JANESVILLE, Wisconsin -- When I talked with Russ Feingold last week about what the Democratic candidates for president should do to win Tuesday's Wisconsin primary, he suggested that both Barack Obama and Hillary Clinton should go to the senator's hometown of Janesville and talk about trade.
Obama got the hint.
On Wednesday, the first full day of a Wisconsin primary campaign that he hopes will solidify his emerging lead over his once "inevitable" rival, the Illinois senator started in Janesville, where he delivered a rebuke to free-trade policies of the Bill Clinton and George Bush eras that sounded a little like a speech Feingold might have delivered.
"We are not standing on the brink of recession due to forces beyond our control. The fallout from the housing crisis that's cost jobs and wiped out savings was not an inevitable part of the business cycle. It was a failure of leadership and imagination in Washington – the culmination of decades of decisions that were made or put off without regard to the realities of a global economy and the growing inequality it's produced," Obama told workers at the General Motors Assembly Plant in the southern Wisconsin city.
"It's a Washington where decades of trade deals like NAFTA and China have been signed with plenty of protections for corporations and their profits, but none for our environment or our workers who've seen factories shut their doors and millions of jobs disappear; workers whose right to organize and unionize has been under assault for the last eight years," continued the senator, who is suddenly very conscious of the need to appeal to working-class voters in Wisconsin and Ohio who have been battered by trade deals such as the North American Free Trade Agreement and the decision the Clinton administration to extend permanent most-favored-nation training status to China.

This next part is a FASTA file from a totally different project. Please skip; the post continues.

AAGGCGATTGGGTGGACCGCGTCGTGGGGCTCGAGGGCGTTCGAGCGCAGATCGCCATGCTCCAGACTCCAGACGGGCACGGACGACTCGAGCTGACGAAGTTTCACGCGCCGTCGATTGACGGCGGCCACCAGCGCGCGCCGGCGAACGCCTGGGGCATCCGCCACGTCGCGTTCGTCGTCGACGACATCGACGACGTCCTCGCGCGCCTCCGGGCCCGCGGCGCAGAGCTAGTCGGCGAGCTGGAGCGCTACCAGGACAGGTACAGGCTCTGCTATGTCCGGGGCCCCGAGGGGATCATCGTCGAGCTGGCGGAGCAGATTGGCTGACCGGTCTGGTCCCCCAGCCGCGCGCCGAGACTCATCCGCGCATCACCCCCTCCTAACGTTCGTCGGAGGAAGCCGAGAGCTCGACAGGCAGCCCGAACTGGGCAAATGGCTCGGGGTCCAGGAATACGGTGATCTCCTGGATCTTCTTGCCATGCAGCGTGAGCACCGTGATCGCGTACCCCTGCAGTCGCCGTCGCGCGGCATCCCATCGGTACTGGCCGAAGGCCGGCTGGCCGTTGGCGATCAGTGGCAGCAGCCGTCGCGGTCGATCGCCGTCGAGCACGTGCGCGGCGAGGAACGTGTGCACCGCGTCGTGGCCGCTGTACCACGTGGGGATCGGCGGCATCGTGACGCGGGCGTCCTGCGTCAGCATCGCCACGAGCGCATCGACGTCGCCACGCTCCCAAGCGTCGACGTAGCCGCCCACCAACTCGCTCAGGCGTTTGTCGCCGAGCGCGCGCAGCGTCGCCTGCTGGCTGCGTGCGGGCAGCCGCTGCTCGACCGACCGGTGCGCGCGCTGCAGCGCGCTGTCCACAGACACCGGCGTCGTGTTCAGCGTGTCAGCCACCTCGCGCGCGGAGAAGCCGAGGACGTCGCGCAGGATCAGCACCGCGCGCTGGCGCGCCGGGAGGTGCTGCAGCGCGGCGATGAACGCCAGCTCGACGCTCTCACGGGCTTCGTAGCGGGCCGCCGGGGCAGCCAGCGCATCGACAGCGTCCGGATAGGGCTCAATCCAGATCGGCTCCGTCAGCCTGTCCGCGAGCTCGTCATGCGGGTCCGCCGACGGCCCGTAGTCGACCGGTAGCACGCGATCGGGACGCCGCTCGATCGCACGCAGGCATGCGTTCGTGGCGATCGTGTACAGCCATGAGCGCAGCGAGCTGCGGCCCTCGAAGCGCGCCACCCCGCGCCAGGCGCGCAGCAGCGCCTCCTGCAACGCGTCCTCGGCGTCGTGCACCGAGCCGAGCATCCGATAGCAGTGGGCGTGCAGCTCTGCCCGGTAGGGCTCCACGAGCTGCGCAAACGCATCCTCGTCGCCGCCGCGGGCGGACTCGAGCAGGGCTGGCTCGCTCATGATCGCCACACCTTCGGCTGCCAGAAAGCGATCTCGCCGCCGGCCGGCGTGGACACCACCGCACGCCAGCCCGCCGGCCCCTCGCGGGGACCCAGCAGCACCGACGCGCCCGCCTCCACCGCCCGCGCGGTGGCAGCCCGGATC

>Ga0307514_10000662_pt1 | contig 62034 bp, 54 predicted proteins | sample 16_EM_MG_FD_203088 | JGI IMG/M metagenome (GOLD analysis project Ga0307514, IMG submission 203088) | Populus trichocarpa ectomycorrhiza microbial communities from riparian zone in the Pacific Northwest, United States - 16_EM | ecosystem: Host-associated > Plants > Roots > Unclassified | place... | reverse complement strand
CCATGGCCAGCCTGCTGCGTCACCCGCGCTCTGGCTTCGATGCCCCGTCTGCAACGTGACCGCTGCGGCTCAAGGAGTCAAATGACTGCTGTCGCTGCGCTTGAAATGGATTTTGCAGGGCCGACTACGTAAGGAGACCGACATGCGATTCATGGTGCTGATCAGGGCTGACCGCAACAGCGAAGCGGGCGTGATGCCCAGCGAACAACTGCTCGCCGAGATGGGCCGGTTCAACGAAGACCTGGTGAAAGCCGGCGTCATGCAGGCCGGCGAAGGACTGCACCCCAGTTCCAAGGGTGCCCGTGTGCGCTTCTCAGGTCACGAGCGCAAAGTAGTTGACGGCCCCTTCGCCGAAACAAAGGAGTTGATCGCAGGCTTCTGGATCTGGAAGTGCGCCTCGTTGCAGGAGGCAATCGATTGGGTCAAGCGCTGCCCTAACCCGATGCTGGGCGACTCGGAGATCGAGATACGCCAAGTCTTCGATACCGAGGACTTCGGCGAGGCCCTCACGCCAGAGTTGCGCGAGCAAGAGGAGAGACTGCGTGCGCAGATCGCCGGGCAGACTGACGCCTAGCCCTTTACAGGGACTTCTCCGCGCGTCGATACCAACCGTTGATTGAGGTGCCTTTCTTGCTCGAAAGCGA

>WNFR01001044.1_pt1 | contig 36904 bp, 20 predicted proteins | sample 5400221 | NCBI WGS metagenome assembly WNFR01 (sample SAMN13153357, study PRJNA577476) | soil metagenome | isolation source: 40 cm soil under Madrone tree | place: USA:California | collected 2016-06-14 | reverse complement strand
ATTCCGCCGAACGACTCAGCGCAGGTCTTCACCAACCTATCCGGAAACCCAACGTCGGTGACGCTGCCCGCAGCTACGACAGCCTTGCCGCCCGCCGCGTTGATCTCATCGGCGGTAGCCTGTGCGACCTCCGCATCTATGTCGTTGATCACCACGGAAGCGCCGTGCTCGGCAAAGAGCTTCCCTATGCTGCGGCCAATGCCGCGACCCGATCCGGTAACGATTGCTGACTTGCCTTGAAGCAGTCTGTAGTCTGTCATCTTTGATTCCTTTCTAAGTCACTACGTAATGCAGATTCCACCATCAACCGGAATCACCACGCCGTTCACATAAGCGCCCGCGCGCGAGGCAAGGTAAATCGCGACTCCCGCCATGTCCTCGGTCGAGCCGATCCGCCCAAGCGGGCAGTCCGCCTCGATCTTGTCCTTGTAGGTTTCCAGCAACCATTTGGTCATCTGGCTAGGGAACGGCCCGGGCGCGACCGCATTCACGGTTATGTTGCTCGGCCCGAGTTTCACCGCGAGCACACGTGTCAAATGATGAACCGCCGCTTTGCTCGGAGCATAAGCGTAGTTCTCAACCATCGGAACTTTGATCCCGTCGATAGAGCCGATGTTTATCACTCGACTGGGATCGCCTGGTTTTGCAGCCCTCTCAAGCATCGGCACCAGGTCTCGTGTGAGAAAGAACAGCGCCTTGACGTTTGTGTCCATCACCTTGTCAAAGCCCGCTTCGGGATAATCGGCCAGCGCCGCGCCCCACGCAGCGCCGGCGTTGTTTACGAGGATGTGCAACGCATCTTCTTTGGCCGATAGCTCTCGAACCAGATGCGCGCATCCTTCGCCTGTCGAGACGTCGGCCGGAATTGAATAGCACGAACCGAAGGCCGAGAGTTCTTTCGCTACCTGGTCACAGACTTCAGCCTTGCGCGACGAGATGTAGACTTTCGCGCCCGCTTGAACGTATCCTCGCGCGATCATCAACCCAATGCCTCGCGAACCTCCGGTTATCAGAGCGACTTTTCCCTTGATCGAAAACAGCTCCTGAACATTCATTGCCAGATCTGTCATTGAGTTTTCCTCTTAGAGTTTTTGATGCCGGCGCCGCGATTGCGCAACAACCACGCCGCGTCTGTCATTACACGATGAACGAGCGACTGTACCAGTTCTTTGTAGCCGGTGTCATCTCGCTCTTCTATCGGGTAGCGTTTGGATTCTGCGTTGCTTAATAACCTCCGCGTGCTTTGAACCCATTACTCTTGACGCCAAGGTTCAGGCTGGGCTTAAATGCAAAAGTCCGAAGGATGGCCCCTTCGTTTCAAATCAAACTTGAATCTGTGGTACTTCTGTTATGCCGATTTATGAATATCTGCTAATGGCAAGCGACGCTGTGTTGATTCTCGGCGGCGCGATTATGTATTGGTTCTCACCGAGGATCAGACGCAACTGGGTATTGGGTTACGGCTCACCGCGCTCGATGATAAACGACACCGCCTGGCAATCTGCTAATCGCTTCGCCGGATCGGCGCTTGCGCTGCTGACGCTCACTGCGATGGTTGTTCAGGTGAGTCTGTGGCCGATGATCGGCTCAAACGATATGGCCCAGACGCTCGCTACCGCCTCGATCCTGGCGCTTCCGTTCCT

In addition to proposing new infrastructure spending designed to "generate nearly 2 million new jobs –- many of them in the construction industry that's been hard hit by this housing crisis," Obama sought to distinguish himself from Clinton on trade.